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Me, Myself, and Us Audiobook

Me, Myself, and Us: The Science of Personality and the Art of Well-Being

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Publisher's Summary

In the past few decades, personality psychology has made considerable progress in raising new questions about human nature - and providing some provocative answers. New scientific research has transformed old ideas about personality based on the theories of Freud, Jung, and the humanistic psychologies of the 1690s, which gave rise to the simplistic categorizations of the Meyer-Briggs Inventory and the "enneagream." But the general public still knows little about the new science and what it reveals about who we are.

In Me, Myself, and Us, Brian Little, Ph.D., one of the psychologists who helped re-shape the field, provides the first in-depth exploration of the new personality science and its provocative findings for general readers. The audiobook explores questions that are rooted in the origins of human consciousness but are as commonplace as yesterday's breakfast conversation. Are our first impressions of other people's personalities usually fallacious? Are creative individuals essentially maladjusted? Are our personality traits, as William James put it, "set like plaster" by the age of 30? Is a belief that we are in control of our lives an unmitigated good? Do our singular personalities comprise one unified self or a confederacy of selves, and if the latter, which of our mini-mes do we offer up in marriage or mergers? Are some individuals genetically hard-wired for happiness? Which is the more viable path toward human flourishing, the pursuit of happiness or the happiness of pursuit?

Little provides a resource for answering such questions, and a framework through which readers can explore the personal implications of the new science of personality. Questionnaires and interactive assessments throughout the audiobook facilitate self-exploration, and clarify some of the stranger aspects of our own conduct and that of others. Brian Little helps us see ourselves, and other selves, as somewhat less perplexing and definitely more intriguing.

©2014 TRAQ Consulting Inc. (P)2014 Brilliance Audio, all rights reserved.

What Members Say

Average Customer Rating

4.2 (140 )
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4.3 (121 )
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Performance
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  •  
    fulldaym 08-04-16
    fulldaym 08-04-16 Member Since 2015
    HELPFUL VOTES
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    "I almost returned it back"

    The introduction and few first chapters was stretched.. But I endured and continued and it was good. I will listen to it again..

    1 of 1 people found this review helpful
  •  
    Miranda 11-05-16
    Miranda 11-05-16 Member Since 2015
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    43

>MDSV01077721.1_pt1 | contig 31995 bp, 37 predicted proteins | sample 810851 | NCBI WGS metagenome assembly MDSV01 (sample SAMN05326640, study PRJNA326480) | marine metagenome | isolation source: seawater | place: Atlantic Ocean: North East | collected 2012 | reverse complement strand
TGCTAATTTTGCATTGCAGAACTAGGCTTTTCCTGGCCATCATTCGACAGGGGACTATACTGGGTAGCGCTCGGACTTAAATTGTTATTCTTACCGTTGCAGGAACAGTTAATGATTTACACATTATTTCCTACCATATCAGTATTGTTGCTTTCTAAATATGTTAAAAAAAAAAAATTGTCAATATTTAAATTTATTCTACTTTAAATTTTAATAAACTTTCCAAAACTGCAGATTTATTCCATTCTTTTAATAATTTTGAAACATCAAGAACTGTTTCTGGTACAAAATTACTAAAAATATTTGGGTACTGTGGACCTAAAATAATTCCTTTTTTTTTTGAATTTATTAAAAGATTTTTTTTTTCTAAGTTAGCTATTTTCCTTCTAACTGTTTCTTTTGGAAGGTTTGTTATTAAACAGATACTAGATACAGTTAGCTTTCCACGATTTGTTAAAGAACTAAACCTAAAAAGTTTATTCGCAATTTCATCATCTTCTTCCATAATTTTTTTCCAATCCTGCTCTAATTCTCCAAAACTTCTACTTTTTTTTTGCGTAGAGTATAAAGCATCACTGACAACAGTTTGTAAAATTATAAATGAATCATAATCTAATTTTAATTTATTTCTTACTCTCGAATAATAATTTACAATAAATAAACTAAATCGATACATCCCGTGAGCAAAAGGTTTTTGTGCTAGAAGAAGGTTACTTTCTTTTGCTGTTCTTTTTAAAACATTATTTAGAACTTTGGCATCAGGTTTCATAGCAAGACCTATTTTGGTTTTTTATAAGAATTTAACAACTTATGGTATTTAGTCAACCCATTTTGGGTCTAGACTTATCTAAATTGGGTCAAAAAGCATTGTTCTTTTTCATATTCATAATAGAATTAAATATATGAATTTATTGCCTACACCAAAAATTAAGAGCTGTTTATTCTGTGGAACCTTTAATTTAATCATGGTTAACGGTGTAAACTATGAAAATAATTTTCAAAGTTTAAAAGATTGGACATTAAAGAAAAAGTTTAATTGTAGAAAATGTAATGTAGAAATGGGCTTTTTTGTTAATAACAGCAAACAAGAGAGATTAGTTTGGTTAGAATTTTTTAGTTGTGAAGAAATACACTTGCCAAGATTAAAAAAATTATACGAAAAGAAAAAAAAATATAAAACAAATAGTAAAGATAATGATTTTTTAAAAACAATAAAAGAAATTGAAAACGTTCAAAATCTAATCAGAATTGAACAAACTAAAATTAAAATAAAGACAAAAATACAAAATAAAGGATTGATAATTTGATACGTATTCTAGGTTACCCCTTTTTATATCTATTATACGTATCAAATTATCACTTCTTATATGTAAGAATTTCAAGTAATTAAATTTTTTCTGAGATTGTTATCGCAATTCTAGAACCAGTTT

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    Story
    "Mostly fluff"

    Boring. It has so much fluff it's challenging to listen. The main points aren't clear.

    0 of 0 people found this review helpful
  •  
    stephen 09-12-16
    stephen 09-12-16
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    "my favorite book ever"

    But it's also the only book iv ever liked....... you need 20 words at least so I'm just going to type that out

    0 of 0 people found this review helpful
  •  
    Paul Bernhard WASHINGTON, DC, US 08-23-16
    Paul Bernhard WASHINGTON, DC, US 08-23-16 Member Since 2016
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    "read kierkegaard instead"

    the pseudojunkscience of personality has a long way to go. philosophy is far more helpful and insightful.

    0 of 0 people found this review helpful
  •  
    NanoBrain 07-09-16
    NanoBrain 07-09-16 Member Since 2016
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    "Narration is a little agitating to me"

    I purchased this book per a psychology professor's recommendation. The ideas and concepts in this book are very intriguing and inspiring. However, the narrator's tone is a bit too dramatic and agitating for a serious academic topic IMHO. I played the entire book but was only paying attention to a very small part of it due to the overwhelming narration. But it's a personal preference thing.

    1 of 2 people found this review helpful
  •  
    B. Hayes 04-12-16
    B. Hayes 04-12-16

    Najahayes

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    "Down to earth and rugged."

    When you don't mind reading the book twice, you have a good book! Great insight and learning for US!

    3 of 6 people found this review helpful
  •  
    Mary S. Clark 03-13-15 Member Since 2016
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    "Redundant"
    What would have made Me, Myself, and Us better?

    if the word "construct" wasn't used every other sentence.


    What did you like about the performance? What did you dislike?

    the performance was fine


    What reaction did this book spark in you? Anger, sadness, disappointment?

    disappointment


    Any additional comments?

    the author goes on and on and on about constructs - doesn't really say much for the first 40 minutes, then when they tossed in some "made up" words - that was it - over for me.

    4 of 12 people found this review helpful

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